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Text and photos by Cor Steenstra
The latest version of the Nissan Pathfinder of which we drove the Platinum Edition, has been restyled to reflect Nissan’s latest design language. In line with that the front end shows massive amounts of Chrome in the grille and headlight treatment with an upside down trapezoid main grille element. The fenders on the side are accentuated by the side body treatment which pulls in towards the front and rear allowing of a height increase which creates more shampher area over the fenders.The car is massive. If compared to the original Pathfinders this car has blown out of proportions, but that allowed Nissan to cleverly create new categories below it so as not to loose that market segment. With this size the car is of ideal proportions for the soccer moms who don’t have the money for the Lexus’, Mercedes’, Infinitis’, etc., and who still need to transport 5-7 kids and feel safe surrounded by masses of metal. It does that job excellently, and it does have style that allows it to move among those more expensive brands.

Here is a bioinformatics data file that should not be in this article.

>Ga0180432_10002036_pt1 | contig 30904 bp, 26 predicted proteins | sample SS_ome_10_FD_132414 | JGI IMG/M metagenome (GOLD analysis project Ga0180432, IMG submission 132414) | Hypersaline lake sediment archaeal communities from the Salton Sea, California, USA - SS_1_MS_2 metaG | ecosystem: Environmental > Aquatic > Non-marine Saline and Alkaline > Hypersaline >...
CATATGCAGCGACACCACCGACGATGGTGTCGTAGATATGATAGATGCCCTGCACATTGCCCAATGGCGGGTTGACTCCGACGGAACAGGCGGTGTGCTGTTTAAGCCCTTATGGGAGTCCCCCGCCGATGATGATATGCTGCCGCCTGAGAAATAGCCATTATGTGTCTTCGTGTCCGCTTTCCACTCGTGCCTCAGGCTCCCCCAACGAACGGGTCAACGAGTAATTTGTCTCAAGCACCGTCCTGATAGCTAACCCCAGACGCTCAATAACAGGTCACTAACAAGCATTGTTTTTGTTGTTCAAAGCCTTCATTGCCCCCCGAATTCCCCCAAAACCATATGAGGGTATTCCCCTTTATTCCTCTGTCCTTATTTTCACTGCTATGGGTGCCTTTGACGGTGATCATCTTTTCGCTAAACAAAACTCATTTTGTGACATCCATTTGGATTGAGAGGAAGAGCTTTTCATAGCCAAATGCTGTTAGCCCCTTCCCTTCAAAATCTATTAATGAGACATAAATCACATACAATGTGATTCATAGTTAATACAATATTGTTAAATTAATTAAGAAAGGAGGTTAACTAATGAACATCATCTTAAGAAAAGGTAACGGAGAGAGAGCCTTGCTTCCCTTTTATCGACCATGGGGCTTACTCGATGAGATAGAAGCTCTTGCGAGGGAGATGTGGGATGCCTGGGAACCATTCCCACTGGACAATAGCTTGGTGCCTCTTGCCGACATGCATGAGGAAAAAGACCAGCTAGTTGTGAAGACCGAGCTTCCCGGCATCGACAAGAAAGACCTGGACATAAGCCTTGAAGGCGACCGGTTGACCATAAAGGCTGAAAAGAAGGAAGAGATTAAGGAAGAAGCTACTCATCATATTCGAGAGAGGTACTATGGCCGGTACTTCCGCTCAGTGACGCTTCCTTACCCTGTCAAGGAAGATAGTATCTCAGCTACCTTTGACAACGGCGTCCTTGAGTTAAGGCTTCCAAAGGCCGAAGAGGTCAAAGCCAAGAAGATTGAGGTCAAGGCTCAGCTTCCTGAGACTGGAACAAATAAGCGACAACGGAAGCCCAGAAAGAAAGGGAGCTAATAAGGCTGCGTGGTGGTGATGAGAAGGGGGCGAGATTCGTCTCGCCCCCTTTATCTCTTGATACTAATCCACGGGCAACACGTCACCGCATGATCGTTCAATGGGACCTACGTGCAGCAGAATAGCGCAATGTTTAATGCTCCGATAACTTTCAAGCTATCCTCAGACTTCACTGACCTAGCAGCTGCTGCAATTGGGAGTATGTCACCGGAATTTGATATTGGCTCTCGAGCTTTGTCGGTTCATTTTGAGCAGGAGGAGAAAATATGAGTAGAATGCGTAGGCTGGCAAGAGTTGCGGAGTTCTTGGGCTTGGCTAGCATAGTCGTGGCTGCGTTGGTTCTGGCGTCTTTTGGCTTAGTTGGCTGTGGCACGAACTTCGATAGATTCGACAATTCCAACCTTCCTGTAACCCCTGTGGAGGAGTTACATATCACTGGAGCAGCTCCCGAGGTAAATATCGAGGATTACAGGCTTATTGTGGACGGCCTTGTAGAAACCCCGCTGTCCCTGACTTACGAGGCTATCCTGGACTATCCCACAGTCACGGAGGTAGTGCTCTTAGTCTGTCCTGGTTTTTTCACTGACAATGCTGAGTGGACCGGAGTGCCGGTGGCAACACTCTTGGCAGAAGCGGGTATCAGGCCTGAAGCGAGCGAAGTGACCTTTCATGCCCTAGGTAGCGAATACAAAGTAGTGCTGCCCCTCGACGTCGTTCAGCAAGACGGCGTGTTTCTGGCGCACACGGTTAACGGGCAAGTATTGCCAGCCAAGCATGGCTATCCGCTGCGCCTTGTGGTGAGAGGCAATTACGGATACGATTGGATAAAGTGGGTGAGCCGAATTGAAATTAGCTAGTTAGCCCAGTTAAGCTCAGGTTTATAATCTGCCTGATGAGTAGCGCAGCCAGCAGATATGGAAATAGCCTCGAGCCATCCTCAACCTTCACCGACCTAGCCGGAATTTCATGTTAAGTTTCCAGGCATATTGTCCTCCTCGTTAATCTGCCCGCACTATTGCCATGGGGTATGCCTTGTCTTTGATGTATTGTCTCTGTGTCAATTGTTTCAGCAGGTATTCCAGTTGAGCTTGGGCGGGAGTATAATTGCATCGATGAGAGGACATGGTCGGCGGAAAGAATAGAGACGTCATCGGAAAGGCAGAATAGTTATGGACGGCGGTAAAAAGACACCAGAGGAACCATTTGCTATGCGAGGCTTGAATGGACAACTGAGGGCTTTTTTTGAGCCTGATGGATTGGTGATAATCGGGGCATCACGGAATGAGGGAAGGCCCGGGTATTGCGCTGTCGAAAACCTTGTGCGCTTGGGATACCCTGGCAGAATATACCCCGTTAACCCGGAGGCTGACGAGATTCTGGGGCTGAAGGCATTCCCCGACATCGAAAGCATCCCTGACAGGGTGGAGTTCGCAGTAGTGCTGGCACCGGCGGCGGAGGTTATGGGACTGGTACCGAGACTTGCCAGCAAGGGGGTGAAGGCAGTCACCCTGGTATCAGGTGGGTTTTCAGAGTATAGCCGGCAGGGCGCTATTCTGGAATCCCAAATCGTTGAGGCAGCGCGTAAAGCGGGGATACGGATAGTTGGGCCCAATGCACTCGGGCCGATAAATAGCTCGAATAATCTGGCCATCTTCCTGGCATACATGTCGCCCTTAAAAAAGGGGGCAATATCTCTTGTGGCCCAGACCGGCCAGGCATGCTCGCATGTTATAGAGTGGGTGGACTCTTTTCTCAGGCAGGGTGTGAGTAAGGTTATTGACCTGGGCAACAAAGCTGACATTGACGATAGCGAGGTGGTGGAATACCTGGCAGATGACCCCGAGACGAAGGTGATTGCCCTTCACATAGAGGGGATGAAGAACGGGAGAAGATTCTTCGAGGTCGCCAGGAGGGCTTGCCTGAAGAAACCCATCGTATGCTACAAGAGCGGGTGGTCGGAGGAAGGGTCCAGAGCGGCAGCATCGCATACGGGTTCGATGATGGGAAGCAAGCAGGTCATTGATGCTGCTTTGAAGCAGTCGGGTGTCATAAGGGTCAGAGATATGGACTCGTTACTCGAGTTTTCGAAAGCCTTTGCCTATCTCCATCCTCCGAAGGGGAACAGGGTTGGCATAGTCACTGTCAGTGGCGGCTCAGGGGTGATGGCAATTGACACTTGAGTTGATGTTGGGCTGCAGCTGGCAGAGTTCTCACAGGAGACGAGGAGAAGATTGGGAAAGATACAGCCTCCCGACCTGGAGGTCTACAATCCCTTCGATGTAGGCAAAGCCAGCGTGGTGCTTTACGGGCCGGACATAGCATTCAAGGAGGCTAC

It does not strike me as the kind of car that you will regularly see adventurers take out uncharted wilderness with. It is too much an urban vehicle for that, too sophisticated, to much luxury, to comfortable. It most likely could handle itself well in those terrains if the driver by accident gets there, so that is an advantage since you never know, but the main target audience is not that.
The interior is comfortable, with the usual Nissan quality and finish, i.e. not quite Infiniti, but definitely from the same origins. It offers a very comfortable and spacious driver and front passenger seating, with the right controls at the right places, and a feeling of comfort and luxury in line with the brand image.
There is plenty of space in the second row for 3 and even on the third row 2 can ride in comfort. For 3 it is a bit tight, but since those will be kids, it will work, leaving ample space for the sports gear in the back.